In 2002, Pavel Lungin released the film Tycoon (Олигарх), adapted from Yuri Dubov’s 1999 novel The Big Slice (Большая пайка), which in turn was inspired by the life and career of one of Russia’s most notorious oligarchs, Boris Berezovsky.
In a later post, we will return to this film, and to the question of the oligarch’s place in the idea of the New Russian; for now, we should simply note that the English and French translations of the film’s title render the terms equivalent. The full English title is Tycoon: A New Russian, while France cuts to the chase and calls the movie Un nouveau Russe. Lungin’s film is a touchstone for the post-Soviet representation of the new rich; even with the caveat about assuming that the New Russian and the oligarch are the same thing, Tycoon is an unavoidable part of any analysis of the New Russian phenomenon.
Early in the film, when future oligarch Platon Makovsky and his friends are still university students, the impending transition from ossified state socialism to savage, unrestricted capitalism is established and parodied in a light-hearted scene that could have turned tragic for one of its participants. One of Platon’s friends, Mark, has made the political mistake of arguing in a certain Professor Koretsky's class that the Soviet economy is shrinking and on the verge of collapse. Koretsky’s response is not to engage with the substance of the argument, but rather to pontificate in a familiar Soviet vein:
Koretsky: If I understand you correctly, when you say “ineffective economy", you mean the economy of socialism?
Viktor: I was solving a theoretical problem. This is mathematics, not ideology.
Koretsky: Don’t try to weasel your way out of it. So the socialist economy is not viable? And what about Marxism-Leninism? Do you propose repealing it as well? […] For the future of our country, for the life we have today, generations of Soviet people went hungry, gave their lives for the ideas that you are trampling under your feet.
To the untrained ear of a viewer born after the Soviet collapse, his words might seem simply laughable, but older generations, who managed not to give their lives for Soviet ideals, will easily recognize Koretsky’s tirade as a direct threat to Viktor’s future.
By this point in the film, we already know one important thing about Platon’s circle of friends: they live life at its fullest when testing the boundaries of convention. These are men who play with fire. In the previous scene, after a night of drinking in a four-person train car packed with revelers, one of the main characters, Mark, wakes up naked next to an equally disrobed train conductress. She informs him that they had a fabulous night together, and that if he doesn’t follow up on his promise to marry her, she’ll file a personal complaint against him that will ruin his life. Mark’s friends reassure him that being married to a conductress is not so bad; it has its perks, and he’ll get used to it. Then they all burst out laughing, and Mark realizes that the whole thing is a practical joke.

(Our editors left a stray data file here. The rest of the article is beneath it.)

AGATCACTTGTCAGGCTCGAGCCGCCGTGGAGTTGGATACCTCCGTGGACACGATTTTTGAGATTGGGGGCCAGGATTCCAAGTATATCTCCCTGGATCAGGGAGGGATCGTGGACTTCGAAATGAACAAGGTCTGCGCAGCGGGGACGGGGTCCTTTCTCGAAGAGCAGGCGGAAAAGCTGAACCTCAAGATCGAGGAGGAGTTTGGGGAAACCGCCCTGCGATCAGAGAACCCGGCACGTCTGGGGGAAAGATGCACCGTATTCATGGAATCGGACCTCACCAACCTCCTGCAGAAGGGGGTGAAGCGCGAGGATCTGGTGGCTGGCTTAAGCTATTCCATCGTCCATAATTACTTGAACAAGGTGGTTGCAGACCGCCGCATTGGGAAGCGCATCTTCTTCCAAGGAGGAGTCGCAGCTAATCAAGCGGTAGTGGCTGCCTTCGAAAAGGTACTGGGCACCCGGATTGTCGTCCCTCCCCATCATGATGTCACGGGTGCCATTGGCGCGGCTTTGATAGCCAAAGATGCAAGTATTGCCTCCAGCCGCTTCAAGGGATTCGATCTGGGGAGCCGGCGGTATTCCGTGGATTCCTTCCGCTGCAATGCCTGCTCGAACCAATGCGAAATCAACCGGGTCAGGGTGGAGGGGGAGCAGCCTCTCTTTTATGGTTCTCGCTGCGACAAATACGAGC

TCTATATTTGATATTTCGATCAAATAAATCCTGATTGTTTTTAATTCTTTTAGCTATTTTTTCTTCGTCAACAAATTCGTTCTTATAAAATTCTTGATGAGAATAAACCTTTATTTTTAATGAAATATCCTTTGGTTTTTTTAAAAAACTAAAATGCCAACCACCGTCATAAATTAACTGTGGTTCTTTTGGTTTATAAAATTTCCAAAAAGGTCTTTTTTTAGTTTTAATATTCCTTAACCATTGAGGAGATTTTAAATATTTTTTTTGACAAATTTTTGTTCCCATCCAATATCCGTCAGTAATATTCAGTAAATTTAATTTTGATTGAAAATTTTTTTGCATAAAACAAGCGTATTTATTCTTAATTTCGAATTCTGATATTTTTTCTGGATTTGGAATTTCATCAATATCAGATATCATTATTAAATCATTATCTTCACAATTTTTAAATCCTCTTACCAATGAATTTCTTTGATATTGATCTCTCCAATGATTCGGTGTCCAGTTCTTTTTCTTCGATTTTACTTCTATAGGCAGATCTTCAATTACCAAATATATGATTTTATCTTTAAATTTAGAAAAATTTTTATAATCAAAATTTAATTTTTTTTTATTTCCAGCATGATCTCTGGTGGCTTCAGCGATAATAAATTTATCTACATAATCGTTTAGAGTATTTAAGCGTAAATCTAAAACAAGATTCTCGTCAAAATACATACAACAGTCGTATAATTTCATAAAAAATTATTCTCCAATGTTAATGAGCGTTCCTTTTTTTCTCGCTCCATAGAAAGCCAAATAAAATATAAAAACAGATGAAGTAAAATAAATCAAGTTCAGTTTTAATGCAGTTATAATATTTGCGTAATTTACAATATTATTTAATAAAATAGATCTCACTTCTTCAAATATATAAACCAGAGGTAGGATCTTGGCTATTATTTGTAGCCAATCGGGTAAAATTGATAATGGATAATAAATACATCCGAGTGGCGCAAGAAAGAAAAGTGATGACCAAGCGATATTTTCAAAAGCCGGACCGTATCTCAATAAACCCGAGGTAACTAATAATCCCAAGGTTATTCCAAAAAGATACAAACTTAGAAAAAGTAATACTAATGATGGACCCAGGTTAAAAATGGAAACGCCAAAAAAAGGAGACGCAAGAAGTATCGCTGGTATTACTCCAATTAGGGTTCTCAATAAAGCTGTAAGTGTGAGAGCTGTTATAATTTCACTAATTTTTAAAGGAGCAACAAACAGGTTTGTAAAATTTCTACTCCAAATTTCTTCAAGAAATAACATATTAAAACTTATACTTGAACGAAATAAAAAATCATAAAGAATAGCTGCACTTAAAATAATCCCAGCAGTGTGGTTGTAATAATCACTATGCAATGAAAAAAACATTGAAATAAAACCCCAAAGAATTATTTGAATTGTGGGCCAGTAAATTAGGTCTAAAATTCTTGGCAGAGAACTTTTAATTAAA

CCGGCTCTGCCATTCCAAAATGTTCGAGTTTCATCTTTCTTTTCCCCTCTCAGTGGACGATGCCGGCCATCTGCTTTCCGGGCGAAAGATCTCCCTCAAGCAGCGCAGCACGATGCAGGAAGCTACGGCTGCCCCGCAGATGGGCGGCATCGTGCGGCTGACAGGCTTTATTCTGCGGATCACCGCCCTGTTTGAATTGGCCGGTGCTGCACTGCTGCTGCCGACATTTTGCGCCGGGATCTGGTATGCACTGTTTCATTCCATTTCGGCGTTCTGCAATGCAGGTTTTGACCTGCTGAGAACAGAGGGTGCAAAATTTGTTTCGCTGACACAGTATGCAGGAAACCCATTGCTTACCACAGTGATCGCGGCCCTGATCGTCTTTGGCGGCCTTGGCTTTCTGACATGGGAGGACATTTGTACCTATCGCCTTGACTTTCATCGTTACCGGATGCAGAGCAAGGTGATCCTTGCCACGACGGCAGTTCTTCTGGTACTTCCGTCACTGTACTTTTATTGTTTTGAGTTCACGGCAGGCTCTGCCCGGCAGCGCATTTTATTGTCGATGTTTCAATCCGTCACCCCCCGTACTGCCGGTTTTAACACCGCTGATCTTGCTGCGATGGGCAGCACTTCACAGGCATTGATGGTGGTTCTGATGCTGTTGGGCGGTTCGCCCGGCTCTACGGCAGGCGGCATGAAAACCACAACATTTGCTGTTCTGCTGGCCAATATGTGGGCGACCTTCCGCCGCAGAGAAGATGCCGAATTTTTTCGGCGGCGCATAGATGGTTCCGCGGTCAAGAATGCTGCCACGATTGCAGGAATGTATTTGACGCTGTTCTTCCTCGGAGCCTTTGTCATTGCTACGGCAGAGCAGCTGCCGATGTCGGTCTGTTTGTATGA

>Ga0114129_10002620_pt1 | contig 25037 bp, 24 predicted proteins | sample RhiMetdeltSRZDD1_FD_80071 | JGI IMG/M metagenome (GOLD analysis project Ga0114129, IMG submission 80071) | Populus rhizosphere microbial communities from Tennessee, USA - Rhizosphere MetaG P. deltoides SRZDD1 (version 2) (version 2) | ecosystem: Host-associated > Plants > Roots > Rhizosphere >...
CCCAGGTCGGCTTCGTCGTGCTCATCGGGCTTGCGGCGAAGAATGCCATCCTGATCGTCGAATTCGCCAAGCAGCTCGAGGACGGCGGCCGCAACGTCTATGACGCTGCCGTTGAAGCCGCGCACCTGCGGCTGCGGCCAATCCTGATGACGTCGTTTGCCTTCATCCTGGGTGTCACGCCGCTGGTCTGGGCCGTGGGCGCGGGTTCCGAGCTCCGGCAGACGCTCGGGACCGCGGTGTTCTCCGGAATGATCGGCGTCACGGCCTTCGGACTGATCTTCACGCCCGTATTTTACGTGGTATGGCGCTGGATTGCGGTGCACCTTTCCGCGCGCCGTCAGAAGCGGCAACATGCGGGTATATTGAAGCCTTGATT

Now, when Viktor is facing actual danger in his confrontation with Koretsky, it is Mark who calls Platon and tells him to come to Viktor’s rescue. What follows is a moment that turns Viktor’s brush with career tragedy into comedy gold.
Platon: Forgive me for interrupting you, but it seems that Comrade Koretsky is overdramatizing the situation. We are just sharing ideas, including controversial ones.
Koretsky: Strange logic you have there!
Platon: Logic cannot be strange. It either is, or it isn’t. On the level of logic, you can prove anything. How about I show you that, say, a crocodile… [draws on the chalkboard] Yes, that looks about right. Does it look right?
Platon: A crocodile is more long than it is green. Because it’s long only on top and below, while it’s green only on top.
Koretsky: This is a circus!
Platon: Just for Comrade Koretsky I’ll prove that the crocodile is more green than it is wide. The crocodile is green lengthwise and across, but wide only across. Thank you!
Why include such a scene early in the film, especially when it is nowhere to be found in the novel on which it is based? And, for that matter, why discuss it at such length now?
The crocodile scene fulfills a variety of important functions for this film. First, there is the obvious one, involving entertainment: it’s funny. If we look further, however, we see a discursive clash waged before our very eyes. We are in the role of the audience at the lecture, watching a debate that has serious implications.
If we assume that the classical economics on which Viktor must be basing his conclusions is somehow neutral or objective (an assumption that the entire enterprise of the transition to capitalism takes for granted), then Viktor is the voice of cold reason, a representative of what some in Washington now derisively call the “reality-based community.” Koretsky does not even attempt to refute Viktor’s arguments, presumably because he can’t (i.e., Viktor is objectively right). So Koretsky switches registers, proving himself a past master of Soviet cant Or to put it more bluntly, Soviet bullshit.
Next: Soviet Bullshit and New Russian Spell-Casting